If you suffer from halitosis, you're probably aware that the smell emanating from your mouth is connected to the foods you eat, the beverages you drink and the number of times you brush your teeth each day. While all of these factors are major determinants of whether your breath smells sweet or sour, they all depend on a more basic agent of odor - namely, microbes.
Your tongue, teeth and palate are a surprisingly diverse place, bacteriologically speaking. Not only are their millions upon millions of individual little life forms living in your mouth, but there are hundreds of different species, each with its own function.
How many bacteria are in your mouth at any one time? It's tough to say, but most researchers estimate that the figure extends to at least 10 digits. An article in Resident Dental Hygienist Magazine estimated that the average mouth contains 20 billion microorganisms.
However, that figure may vary. If you use a specialty breath freshening rinse or toothpaste, the number of bacteria living in there may be lower. On the other hand, using an oral care probiotics product won't reduce the number of microbes but can at least replace odor-causing bacteria with less irritating varieties.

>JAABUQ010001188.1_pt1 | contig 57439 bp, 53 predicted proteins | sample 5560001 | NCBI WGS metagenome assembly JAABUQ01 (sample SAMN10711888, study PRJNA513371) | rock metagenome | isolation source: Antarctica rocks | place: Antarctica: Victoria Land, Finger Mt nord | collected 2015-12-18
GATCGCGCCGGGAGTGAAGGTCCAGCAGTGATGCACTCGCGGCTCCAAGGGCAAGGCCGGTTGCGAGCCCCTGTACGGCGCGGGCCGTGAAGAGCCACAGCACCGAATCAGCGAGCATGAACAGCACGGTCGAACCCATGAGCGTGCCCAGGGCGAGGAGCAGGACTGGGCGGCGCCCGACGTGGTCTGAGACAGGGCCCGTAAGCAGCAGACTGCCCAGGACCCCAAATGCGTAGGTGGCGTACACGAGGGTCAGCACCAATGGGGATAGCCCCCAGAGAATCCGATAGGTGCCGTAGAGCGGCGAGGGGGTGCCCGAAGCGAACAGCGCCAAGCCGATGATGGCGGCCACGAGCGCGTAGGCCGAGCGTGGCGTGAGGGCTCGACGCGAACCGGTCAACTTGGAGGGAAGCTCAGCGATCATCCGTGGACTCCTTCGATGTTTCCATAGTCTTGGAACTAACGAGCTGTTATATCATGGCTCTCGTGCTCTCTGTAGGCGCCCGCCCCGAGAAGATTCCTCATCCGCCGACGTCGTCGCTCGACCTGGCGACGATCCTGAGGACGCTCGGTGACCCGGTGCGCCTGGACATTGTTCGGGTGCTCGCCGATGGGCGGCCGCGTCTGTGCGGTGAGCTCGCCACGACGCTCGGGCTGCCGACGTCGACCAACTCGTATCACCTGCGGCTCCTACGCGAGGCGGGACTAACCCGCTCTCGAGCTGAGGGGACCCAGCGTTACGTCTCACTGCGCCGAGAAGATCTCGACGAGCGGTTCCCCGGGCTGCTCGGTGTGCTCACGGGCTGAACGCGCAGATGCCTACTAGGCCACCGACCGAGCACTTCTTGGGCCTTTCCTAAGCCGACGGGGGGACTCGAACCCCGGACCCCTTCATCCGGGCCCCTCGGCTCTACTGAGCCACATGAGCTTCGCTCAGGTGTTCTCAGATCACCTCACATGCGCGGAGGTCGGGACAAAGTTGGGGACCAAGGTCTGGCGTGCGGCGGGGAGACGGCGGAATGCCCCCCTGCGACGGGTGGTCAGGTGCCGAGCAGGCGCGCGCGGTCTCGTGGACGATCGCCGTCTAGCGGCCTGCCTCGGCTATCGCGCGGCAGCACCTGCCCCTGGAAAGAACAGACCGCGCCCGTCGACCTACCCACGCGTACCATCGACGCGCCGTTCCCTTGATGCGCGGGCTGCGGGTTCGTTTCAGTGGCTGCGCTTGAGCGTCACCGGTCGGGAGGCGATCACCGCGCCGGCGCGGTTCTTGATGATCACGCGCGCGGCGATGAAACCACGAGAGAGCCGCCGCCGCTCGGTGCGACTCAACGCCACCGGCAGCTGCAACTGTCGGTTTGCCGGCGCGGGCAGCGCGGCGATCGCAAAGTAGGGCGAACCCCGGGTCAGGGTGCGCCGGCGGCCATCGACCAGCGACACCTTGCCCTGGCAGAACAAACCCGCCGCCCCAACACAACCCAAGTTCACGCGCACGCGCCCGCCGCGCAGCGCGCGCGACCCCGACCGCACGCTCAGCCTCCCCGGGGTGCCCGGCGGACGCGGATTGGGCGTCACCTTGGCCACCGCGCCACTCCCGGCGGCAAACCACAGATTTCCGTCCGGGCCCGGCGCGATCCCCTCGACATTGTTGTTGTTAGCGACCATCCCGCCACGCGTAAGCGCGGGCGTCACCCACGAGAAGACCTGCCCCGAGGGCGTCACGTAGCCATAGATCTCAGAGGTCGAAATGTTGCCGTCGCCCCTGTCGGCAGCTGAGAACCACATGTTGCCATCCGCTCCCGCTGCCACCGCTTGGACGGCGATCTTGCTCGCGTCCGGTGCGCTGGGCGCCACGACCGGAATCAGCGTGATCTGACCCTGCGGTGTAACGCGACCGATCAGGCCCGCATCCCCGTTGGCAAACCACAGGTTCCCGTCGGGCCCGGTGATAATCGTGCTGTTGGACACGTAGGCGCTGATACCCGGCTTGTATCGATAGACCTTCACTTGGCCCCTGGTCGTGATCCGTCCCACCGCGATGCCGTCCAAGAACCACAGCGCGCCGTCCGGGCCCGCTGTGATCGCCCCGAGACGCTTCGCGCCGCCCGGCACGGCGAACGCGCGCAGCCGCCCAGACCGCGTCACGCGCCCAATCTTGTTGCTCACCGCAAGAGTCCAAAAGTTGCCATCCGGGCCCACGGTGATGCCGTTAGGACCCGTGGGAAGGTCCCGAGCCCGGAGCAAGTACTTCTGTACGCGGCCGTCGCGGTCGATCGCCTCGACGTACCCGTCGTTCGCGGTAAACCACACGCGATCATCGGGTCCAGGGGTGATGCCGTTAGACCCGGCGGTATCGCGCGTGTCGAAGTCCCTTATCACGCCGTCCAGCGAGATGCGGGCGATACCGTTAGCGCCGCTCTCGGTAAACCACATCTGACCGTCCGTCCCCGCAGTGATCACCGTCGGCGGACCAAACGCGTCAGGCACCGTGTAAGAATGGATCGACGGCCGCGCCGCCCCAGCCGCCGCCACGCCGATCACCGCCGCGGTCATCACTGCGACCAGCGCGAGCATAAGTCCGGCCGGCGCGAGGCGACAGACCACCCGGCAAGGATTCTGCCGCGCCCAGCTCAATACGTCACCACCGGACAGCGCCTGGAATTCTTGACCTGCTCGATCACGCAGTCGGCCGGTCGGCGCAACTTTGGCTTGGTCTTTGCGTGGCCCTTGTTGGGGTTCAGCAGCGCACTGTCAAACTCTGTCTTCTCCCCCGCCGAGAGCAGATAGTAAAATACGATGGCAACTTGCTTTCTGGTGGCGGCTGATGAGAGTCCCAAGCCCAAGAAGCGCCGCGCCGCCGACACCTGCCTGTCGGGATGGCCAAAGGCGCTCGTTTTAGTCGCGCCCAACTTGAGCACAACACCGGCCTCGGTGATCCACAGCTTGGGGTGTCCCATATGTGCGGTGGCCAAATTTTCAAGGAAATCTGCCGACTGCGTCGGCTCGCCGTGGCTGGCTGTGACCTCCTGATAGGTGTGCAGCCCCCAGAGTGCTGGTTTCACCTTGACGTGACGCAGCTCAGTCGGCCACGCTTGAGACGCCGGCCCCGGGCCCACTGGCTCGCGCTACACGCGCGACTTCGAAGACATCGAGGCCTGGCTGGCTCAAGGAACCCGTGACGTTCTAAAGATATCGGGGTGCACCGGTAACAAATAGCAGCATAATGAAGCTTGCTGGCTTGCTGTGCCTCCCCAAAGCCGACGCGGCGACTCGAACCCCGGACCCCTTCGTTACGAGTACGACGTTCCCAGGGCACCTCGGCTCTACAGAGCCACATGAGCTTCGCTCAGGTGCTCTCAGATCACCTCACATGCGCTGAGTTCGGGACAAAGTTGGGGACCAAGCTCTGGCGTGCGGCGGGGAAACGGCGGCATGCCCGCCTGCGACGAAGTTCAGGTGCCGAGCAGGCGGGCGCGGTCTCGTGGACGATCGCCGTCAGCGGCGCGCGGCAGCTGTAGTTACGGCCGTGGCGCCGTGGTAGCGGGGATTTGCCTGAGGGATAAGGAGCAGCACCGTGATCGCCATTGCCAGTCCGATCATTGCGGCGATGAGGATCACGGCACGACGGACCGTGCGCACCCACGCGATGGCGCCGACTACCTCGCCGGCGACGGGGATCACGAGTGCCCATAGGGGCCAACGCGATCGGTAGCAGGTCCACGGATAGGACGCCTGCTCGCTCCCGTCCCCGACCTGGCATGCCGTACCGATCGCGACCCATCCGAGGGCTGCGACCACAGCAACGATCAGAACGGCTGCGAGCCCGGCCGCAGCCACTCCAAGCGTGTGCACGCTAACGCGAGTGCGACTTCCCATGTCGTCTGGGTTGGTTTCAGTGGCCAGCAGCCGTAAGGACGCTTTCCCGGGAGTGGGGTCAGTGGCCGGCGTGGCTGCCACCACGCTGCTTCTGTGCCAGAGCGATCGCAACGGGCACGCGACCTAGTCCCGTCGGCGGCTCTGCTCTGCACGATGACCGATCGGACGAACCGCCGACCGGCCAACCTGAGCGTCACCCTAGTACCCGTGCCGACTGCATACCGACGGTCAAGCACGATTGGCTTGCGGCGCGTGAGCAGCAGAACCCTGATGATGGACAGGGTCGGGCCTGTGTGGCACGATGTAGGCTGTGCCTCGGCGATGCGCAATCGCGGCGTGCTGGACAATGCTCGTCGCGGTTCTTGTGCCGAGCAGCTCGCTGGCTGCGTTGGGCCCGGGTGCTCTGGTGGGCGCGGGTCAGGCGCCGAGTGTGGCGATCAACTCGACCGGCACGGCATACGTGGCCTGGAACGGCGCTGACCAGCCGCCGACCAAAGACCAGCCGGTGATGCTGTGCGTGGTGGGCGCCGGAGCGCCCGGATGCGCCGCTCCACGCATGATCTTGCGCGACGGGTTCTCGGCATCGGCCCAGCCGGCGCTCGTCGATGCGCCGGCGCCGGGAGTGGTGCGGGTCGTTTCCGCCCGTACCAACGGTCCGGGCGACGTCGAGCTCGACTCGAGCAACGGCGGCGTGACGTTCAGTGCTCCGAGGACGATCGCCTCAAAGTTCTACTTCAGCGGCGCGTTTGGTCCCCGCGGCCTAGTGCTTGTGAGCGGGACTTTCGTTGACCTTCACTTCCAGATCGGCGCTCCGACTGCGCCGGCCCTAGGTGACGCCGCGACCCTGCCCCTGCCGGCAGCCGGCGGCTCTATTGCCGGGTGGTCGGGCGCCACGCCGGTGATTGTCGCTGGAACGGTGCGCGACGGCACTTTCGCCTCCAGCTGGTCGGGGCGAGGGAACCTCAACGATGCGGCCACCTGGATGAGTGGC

If you neglect to clean your teeth, your bacteria count could go through the roof. According to data published by the Chicago Tribune, an unclean mouth could have as many as 1 billion microorganisms on each tooth. Assuming those teeth haven't decayed and fallen out - and adding the bacteria living on the tongue, gums and palate - a person with poor dental health and raging bad breath could be leasing their mouth to 100 billion tenants.
As for the diversity of these bacteria, numerous studies have shown that between 500 and 600 species live in the oral environment at any one time.
One study, published in the Journal of the American Dental Association, found a minimum of 38 varieties in participants' mouths. All volunteers with halitosis tested positive for the species Solobacterium moorei.
Another report, appearing in the Journal of Clinical Microbiology, stated that people with bad breath tended to have Atopobium parvulum and Eubacterium sulci, as well as S. moorei, in their mouths.
These bacteria thrive in dryness. Regardless of which species populate your oral zoo, maintaining a moist, clean mouth and using probiotics can keep oral odor to a minimum.